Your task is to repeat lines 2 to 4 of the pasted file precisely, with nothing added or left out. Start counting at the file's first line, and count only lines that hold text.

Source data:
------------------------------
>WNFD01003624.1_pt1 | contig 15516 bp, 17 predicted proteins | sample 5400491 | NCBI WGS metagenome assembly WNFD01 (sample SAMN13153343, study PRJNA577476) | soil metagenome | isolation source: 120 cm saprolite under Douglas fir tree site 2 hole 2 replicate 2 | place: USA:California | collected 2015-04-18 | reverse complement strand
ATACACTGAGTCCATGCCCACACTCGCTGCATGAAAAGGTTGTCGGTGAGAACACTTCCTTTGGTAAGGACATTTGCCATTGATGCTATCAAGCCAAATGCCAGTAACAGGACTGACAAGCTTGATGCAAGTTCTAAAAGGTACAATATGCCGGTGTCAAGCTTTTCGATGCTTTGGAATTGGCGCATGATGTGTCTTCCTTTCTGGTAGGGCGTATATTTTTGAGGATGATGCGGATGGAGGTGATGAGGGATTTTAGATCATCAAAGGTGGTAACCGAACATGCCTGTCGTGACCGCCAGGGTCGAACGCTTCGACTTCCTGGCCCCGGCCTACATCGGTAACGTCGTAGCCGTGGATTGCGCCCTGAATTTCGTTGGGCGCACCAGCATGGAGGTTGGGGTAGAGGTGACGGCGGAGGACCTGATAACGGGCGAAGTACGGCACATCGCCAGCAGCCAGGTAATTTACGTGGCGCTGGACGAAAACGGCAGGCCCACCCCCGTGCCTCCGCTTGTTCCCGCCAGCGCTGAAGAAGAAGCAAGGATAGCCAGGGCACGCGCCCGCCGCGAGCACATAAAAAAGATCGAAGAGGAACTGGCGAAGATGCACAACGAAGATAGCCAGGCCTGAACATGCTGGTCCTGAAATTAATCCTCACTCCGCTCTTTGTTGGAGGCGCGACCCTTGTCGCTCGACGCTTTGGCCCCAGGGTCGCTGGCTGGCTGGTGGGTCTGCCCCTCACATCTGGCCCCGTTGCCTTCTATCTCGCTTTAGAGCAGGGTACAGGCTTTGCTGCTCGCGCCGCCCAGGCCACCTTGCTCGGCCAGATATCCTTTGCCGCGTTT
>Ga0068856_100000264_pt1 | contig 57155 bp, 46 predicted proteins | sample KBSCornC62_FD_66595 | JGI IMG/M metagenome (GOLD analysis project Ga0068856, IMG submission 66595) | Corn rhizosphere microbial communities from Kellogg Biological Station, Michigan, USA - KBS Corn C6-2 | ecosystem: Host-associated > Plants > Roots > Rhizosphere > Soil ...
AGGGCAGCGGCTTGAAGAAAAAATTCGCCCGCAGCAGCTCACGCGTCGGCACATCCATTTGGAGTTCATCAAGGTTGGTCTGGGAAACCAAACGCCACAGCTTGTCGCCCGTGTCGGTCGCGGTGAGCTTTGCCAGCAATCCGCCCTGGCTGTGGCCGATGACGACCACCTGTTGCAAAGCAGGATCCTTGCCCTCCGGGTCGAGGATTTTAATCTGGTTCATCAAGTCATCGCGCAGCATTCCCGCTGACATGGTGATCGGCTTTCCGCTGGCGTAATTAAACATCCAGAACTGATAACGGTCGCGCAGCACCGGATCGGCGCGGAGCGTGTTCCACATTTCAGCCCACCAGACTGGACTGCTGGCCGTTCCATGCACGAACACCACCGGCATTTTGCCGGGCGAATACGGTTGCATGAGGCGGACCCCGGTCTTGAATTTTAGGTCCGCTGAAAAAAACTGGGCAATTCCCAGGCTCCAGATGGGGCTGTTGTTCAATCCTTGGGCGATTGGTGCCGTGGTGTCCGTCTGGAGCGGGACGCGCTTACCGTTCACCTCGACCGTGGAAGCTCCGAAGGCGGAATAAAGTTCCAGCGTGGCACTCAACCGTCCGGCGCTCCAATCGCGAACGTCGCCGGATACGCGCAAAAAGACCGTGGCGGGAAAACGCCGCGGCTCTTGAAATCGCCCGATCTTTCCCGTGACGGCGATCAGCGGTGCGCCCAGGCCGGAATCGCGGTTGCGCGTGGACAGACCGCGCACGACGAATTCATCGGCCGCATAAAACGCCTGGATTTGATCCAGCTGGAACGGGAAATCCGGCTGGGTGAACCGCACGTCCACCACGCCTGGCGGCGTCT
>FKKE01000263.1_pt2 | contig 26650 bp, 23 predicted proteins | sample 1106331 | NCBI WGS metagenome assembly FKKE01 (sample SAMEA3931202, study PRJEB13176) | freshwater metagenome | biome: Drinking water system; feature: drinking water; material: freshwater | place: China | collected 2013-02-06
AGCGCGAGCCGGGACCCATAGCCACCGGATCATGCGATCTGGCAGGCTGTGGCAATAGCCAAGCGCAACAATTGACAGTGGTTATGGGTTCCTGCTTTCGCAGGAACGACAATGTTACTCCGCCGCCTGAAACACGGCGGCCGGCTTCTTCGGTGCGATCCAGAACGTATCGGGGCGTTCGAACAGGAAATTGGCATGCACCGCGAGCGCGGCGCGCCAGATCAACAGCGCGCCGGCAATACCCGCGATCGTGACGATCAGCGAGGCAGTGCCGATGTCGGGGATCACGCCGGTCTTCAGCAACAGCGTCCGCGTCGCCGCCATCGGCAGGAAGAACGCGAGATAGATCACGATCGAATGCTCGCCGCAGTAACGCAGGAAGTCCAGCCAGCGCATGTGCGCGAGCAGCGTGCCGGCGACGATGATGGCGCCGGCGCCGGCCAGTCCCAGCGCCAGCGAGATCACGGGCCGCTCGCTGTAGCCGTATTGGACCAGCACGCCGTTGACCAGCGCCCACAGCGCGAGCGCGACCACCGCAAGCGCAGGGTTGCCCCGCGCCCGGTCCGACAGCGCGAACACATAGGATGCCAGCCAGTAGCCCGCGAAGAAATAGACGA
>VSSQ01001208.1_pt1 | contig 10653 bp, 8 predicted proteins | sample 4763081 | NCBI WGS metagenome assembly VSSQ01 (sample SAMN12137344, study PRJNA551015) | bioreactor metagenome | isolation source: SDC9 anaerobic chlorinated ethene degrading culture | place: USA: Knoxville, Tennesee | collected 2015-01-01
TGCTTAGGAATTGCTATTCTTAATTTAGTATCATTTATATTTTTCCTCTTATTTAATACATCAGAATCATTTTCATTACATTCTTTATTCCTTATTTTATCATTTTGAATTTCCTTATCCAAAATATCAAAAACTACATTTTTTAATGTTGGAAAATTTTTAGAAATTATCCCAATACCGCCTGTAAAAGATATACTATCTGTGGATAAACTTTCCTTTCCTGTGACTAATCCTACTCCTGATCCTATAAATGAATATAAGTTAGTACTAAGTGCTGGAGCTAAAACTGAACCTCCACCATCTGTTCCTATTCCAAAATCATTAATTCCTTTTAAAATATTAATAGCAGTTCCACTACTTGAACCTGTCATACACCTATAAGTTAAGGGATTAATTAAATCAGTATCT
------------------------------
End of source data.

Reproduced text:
ATACACTGAGTCCATGCCCACACTCGCTGCATGAAAAGGTTGTCGGTGAGAACACTTCCTTTGGTAAGGACATTTGCCATTGATGCTATCAAGCCAAATGCCAGTAACAGGACTGACAAGCTTGATGCAAGTTCTAAAAGGTACAATATGCCGGTGTCAAGCTTTTCGATGCTTTGGAATTGGCGCATGATGTGTCTTCCTTTCTGGTAGGGCGTATATTTTTGAGGATGATGCGGATGGAGGTGATGAGGGATTTTAGATCATCAAAGGTGGTAACCGAACATGCCTGTCGTGACCGCCAGGGTCGAACGCTTCGACTTCCTGGCCCCGGCCTACATCGGTAACGTCGTAGCCGTGGATTGCGCCCTGAATTTCGTTGGGCGCACCAGCATGGAGGTTGGGGTAGAGGTGACGGCGGAGGACCTGATAACGGGCGAAGTACGGCACATCGCCAGCAGCCAGGTAATTTACGTGGCGCTGGACGAAAACGGCAGGCCCACCCCCGTGCCTCCGCTTGTTCCCGCCAGCGCTGAAGAAGAAGCAAGGATAGCCAGGGCACGCGCCCGCCGCGAGCACATAAAAAAGATCGAAGAGGAACTGGCGAAGATGCACAACGAAGATAGCCAGGCCTGAACATGCTGGTCCTGAAATTAATCCTCACTCCGCTCTTTGTTGGAGGCGCGACCCTTGTCGCTCGACGCTTTGGCCCCAGGGTCGCTGGCTGGCTGGTGGGTCTGCCCCTCACATCTGGCCCCGTTGCCTTCTATCTCGCTTTAGAGCAGGGTACAGGCTTTGCTGCTCGCGCCGCCCAGGCCACCTTGCTCGGCCAGATATCCTTTGCCGCGTTT
>Ga0068856_100000264_pt1 | contig 57155 bp, 46 predicted proteins | sample KBSCornC62_FD_66595 | JGI IMG/M metagenome (GOLD analysis project Ga0068856, IMG submission 66595) | Corn rhizosphere microbial communities from Kellogg Biological Station, Michigan, USA - KBS Corn C6-2 | ecosystem: Host-associated > Plants > Roots > Rhizosphere > Soil ...
AGGGCAGCGGCTTGAAGAAAAAATTCGCCCGCAGCAGCTCACGCGTCGGCACATCCATTTGGAGTTCATCAAGGTTGGTCTGGGAAACCAAACGCCACAGCTTGTCGCCCGTGTCGGTCGCGGTGAGCTTTGCCAGCAATCCGCCCTGGCTGTGGCCGATGACGACCACCTGTTGCAAAGCAGGATCCTTGCCCTCCGGGTCGAGGATTTTAATCTGGTTCATCAAGTCATCGCGCAGCATTCCCGCTGACATGGTGATCGGCTTTCCGCTGGCGTAATTAAACATCCAGAACTGATAACGGTCGCGCAGCACCGGATCGGCGCGGAGCGTGTTCCACATTTCAGCCCACCAGACTGGACTGCTGGCCGTTCCATGCACGAACACCACCGGCATTTTGCCGGGCGAATACGGTTGCATGAGGCGGACCCCGGTCTTGAATTTTAGGTCCGCTGAAAAAAACTGGGCAATTCCCAGGCTCCAGATGGGGCTGTTGTTCAATCCTTGGGCGATTGGTGCCGTGGTGTCCGTCTGGAGCGGGACGCGCTTACCGTTCACCTCGACCGTGGAAGCTCCGAAGGCGGAATAAAGTTCCAGCGTGGCACTCAACCGTCCGGCGCTCCAATCGCGAACGTCGCCGGATACGCGCAAAAAGACCGTGGCGGGAAAACGCCGCGGCTCTTGAAATCGCCCGATCTTTCCCGTGACGGCGATCAGCGGTGCGCCCAGGCCGGAATCGCGGTTGCGCGTGGACAGACCGCGCACGACGAATTCATCGGCCGCATAAAACGCCTGGATTTGATCCAGCTGGAACGGGAAATCCGGCTGGGTGAACCGCACGTCCACCACGCCTGGCGGCGTCT